Date of Award
Doctor of Philosophy (PhD)
Louise Wetherbee Phelps
Julia R. Romberger
Kevin E. DePew
This design-based research study examines the pedagogical role of social, digital annotation in teaching reading as rhetorical invention, particularly the kind of invention necessary for thoughtful democratic participation in the contemporary discursive era, often described as troubled. In this dissertation study, I deployed a classroom-based intervention meant to challenge how educators in rhetoric and composition/writing studies might directly address the acute and exigent discursive struggle in the first-year composition classroom. This study ultimately finds that social, digital annotation invites significant shifts in students’ reading habits, in that Hypothes.is-based annotations yielded a far more complex, multifaceted set of reading skills, behaviors, and dispositions than the pre-intervention private annotations. The social annotation experience proved far more performative and, therefore, highly rhetorical and inventive, encouraging an agentic approach to reading that many FYC teacher-scholars crave. In addition to the performative nature of SDA (Hypothes.is, specifically), the social engagement among readers afforded by this relatively new digital tool of reading were the biggest catalysts for change. As a result, SDA may have that capacity as a technology to arrange meaning-making interactions in ways that are visible to the students themselves, shifting their perspectives on agency within reading.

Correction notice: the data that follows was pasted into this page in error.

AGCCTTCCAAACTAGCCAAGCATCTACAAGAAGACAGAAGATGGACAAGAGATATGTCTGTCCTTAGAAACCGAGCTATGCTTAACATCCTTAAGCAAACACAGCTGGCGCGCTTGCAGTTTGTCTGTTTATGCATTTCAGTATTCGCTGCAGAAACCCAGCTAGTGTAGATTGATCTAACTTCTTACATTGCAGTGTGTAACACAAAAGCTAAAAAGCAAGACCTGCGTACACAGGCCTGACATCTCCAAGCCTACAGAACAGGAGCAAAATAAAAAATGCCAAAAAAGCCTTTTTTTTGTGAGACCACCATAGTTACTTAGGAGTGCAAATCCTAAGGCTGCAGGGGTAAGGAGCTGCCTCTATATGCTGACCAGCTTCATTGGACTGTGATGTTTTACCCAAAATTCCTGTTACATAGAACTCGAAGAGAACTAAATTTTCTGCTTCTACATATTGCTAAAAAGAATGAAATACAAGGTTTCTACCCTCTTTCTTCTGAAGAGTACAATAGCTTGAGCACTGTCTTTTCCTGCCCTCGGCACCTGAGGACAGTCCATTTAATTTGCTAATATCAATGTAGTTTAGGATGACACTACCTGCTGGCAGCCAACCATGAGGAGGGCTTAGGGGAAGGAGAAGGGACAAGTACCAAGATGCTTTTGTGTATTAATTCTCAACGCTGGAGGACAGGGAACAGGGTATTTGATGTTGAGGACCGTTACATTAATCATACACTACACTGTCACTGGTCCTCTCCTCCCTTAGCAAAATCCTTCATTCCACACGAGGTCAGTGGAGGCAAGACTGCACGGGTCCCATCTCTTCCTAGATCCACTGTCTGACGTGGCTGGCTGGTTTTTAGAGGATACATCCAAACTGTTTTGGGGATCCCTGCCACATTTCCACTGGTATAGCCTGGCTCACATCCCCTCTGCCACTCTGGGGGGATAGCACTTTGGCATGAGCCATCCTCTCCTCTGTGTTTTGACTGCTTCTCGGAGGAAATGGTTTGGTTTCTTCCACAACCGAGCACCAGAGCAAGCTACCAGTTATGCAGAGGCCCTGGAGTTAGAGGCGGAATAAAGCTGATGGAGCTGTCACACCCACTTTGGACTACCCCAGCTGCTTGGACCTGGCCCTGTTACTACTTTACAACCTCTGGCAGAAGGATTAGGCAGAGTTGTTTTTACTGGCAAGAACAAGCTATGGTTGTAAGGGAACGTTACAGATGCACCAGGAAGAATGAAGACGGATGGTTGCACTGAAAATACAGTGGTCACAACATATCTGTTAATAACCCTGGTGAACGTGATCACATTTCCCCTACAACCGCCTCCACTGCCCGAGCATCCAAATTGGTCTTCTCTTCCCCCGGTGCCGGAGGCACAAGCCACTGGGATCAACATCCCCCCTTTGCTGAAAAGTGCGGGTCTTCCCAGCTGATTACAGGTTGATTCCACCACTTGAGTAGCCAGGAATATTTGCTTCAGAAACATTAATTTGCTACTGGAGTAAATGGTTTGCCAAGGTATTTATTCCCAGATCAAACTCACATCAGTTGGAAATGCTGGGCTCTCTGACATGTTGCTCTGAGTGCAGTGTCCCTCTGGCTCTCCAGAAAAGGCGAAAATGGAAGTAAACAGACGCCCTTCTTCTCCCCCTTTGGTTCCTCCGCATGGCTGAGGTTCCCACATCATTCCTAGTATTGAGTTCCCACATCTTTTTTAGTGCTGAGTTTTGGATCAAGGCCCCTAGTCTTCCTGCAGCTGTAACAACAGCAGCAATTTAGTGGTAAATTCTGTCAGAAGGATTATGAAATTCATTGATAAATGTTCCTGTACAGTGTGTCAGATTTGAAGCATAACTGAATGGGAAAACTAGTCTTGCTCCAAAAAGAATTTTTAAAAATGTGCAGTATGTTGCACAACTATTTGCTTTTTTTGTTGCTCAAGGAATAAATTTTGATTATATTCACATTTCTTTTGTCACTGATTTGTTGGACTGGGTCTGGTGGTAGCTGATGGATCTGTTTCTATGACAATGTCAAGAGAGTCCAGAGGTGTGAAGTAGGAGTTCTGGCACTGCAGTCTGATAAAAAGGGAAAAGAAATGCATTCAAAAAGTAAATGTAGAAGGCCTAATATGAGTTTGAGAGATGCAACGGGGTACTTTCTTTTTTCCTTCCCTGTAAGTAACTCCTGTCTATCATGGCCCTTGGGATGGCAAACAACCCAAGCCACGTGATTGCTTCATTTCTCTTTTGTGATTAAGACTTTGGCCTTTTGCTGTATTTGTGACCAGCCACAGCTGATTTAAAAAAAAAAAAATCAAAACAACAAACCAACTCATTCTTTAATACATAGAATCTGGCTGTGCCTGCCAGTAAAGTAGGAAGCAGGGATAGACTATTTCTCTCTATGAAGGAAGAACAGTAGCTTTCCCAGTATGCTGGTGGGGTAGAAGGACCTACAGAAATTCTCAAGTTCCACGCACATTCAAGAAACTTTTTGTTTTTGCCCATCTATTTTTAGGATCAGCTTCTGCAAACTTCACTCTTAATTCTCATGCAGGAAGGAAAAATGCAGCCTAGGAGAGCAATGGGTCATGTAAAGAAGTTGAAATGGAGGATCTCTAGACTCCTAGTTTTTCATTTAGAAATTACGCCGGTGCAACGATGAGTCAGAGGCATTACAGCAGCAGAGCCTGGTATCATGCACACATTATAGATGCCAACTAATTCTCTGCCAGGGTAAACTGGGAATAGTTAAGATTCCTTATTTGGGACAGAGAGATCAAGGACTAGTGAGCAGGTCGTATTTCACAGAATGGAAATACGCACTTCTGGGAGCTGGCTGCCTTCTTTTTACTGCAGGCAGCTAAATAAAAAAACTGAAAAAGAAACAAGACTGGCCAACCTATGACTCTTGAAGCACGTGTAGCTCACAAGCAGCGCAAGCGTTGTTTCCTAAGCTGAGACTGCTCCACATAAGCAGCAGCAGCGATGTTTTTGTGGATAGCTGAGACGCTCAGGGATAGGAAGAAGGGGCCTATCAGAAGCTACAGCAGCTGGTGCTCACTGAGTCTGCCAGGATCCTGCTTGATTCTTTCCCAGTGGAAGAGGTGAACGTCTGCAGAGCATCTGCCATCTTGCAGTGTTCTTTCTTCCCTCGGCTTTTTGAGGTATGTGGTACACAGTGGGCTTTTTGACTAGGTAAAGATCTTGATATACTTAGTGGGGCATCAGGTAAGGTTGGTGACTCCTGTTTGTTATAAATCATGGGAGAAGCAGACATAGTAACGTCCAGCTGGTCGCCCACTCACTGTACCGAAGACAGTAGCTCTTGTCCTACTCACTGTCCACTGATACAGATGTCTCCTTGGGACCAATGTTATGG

Egger, Miranda L..
"Reading with Social, Digital Annotation: Encouraging Engaged Critical Reading in a Challenging Age"
(2022). Doctor of Philosophy (PhD), Dissertation, English, Old Dominion University, DOI: 10.25777/hpn4-yw42